I didn’t mean to walk away, but it felt like I needed to once all had been said that needed to be said for one day. I miss him a little bit already. Only met the man a couple years ago but he’s one of those sweet souls who leaves a positive mark whether he means to or not. We got along right off the bat, which is saying something since I’m not known for being compatible with just anybody and everybody. Told his ex-wife, my friend, that she can call me whenever she wants to talk and that I’ll be here for them. And I mean it. That family was really good to me when I met them by random chance a couple years back during a particularly bad depression spell. They befriended me and have remained kind toward me, even when I wound up pulling away over the last year so as to tend to my own matters. Now is a good time to reconnect and to find ways to help out as needed. I do need to make an effort at that, to not let it slide as if there’s always enough time. Time runs out. People grow old. Health declines. The only thing that really matters in this world are our people, however we might define that. Our relationships are what matter most. Everything else just winds up fading away without a second thought.

We just kept hugging each other. Communion in its truest form. He didn’t seem scared about all of this, but I know he’s afraid of leaving people who love and depend on him. But he’s likely still got time, maybe another year or two or more. Never know. But I know I need to step up as a friend and be around more instead of retreating to my home. And I’m going to. Been wanting to for a long while and now it feels very necessary.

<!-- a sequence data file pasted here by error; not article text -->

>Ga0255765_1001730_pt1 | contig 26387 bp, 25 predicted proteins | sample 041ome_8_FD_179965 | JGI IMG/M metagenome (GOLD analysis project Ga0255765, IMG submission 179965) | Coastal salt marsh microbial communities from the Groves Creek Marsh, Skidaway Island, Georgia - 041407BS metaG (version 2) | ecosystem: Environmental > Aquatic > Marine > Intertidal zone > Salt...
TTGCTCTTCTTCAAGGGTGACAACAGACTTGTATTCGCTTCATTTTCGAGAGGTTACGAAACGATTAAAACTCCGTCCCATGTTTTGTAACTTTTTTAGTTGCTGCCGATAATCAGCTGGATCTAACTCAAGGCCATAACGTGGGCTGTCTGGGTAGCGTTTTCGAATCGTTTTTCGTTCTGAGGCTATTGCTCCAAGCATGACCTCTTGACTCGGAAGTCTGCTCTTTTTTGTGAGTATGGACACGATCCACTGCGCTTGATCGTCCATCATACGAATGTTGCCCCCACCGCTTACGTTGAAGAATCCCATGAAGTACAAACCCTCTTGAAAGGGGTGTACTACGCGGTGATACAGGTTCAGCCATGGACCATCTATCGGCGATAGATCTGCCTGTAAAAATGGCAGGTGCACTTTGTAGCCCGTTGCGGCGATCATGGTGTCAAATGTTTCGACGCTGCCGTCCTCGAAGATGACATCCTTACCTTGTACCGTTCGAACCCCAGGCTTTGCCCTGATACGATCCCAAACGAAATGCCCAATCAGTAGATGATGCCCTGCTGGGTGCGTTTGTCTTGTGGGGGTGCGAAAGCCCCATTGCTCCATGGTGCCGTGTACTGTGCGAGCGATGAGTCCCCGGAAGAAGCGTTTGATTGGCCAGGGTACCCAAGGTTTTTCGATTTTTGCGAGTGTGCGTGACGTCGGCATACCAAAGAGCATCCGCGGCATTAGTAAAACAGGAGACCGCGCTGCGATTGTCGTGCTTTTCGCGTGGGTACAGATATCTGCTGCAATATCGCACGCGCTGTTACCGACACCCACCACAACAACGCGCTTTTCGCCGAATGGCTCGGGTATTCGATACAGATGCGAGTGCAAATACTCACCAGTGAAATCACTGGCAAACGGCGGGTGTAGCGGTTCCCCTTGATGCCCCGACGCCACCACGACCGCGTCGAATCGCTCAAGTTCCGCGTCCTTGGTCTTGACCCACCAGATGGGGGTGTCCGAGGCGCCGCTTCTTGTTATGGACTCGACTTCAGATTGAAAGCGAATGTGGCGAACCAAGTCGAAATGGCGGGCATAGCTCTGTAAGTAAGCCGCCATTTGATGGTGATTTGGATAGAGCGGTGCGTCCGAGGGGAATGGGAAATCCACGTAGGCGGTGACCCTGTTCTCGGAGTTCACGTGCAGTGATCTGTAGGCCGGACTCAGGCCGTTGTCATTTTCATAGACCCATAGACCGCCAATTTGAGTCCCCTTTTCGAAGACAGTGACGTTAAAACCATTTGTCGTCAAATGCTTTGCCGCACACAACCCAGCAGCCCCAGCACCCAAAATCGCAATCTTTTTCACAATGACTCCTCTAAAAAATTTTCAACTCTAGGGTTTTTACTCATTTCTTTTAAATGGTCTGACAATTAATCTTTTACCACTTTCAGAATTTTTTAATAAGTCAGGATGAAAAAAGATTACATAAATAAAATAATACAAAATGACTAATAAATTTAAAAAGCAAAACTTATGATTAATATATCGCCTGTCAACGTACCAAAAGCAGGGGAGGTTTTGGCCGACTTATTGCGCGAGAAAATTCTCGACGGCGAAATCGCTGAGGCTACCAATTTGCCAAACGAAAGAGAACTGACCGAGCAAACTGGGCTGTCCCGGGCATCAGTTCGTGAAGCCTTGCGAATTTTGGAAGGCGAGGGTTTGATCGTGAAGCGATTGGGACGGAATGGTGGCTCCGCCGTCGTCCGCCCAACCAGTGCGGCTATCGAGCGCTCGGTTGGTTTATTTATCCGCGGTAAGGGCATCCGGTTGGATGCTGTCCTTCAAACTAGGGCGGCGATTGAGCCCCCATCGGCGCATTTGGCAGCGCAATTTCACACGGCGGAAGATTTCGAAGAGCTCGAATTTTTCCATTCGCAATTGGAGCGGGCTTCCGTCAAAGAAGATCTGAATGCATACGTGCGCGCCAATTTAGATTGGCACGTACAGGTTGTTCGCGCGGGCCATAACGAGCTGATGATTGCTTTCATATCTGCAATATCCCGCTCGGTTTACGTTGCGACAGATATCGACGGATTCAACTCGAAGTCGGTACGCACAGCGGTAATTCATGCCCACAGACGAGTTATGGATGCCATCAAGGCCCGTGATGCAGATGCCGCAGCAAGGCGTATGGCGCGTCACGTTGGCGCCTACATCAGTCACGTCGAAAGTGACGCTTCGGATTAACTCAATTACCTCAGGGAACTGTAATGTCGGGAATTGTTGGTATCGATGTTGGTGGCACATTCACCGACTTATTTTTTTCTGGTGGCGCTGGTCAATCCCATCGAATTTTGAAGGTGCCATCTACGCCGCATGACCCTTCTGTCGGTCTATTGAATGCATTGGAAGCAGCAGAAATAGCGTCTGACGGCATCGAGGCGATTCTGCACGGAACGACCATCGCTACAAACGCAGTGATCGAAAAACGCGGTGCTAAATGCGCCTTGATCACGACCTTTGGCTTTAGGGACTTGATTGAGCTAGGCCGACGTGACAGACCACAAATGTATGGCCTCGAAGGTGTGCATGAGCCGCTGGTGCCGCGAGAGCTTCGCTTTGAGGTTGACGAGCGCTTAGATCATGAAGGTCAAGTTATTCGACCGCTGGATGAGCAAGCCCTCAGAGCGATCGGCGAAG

What I really ought to do is make them dinner or snacks to take over sometimes. And we really ought to do game nights again like we used to. Those were always fun. Make a few more good memories while time permits.

Spoke to my former partner on the phone tonight and told him about all of that. He’s met them a handful of times in the past. Then I cooked spaghetti with a side of steamed green beans for dinner. Worked out earlier in the day with my gym trainer. Have an early morning tomorrow, so for the rest of the night I intend to relax.

The latest audiobook I completed (coincidentally) and really appreciated was Antidote: Happiness For People Who Can’t Stand Positive Thinking by Oliver Burkeman. A very worthwhile book. Currently re-listening to A Guide to the Good Life: The Ancient Art of Stoic Joy by William B. Irvine.

Ten Jewish authors I appreciate

Since I keep hearing and reading online so much negativity blaming Jewish folks for everything under the sun, I figure now would be a good time to post up something positive and share a few of the notable Jewish authors in my book collection. In no particular order:

1.) Erich Fromm — Might as well begin with the most obvious since I’ve mentioned his works time and time again on here and my YT channel. Thus far I’ve read 12 books by this man (excerpts are linked where available):Escape_From_Freedom_Fromm

Not all are personal favorites, but as a collection unto themselves they’ve certainly served as interesting food for thought over time.

2.) Richard L. Rubenstein — His book The Cunning of History: The Holocaust and the American Future provided a lot to seriously consider when I first came across it about 8-9 years ago. Shared copies with friends, though I can’t say for sure if any of them actually read him.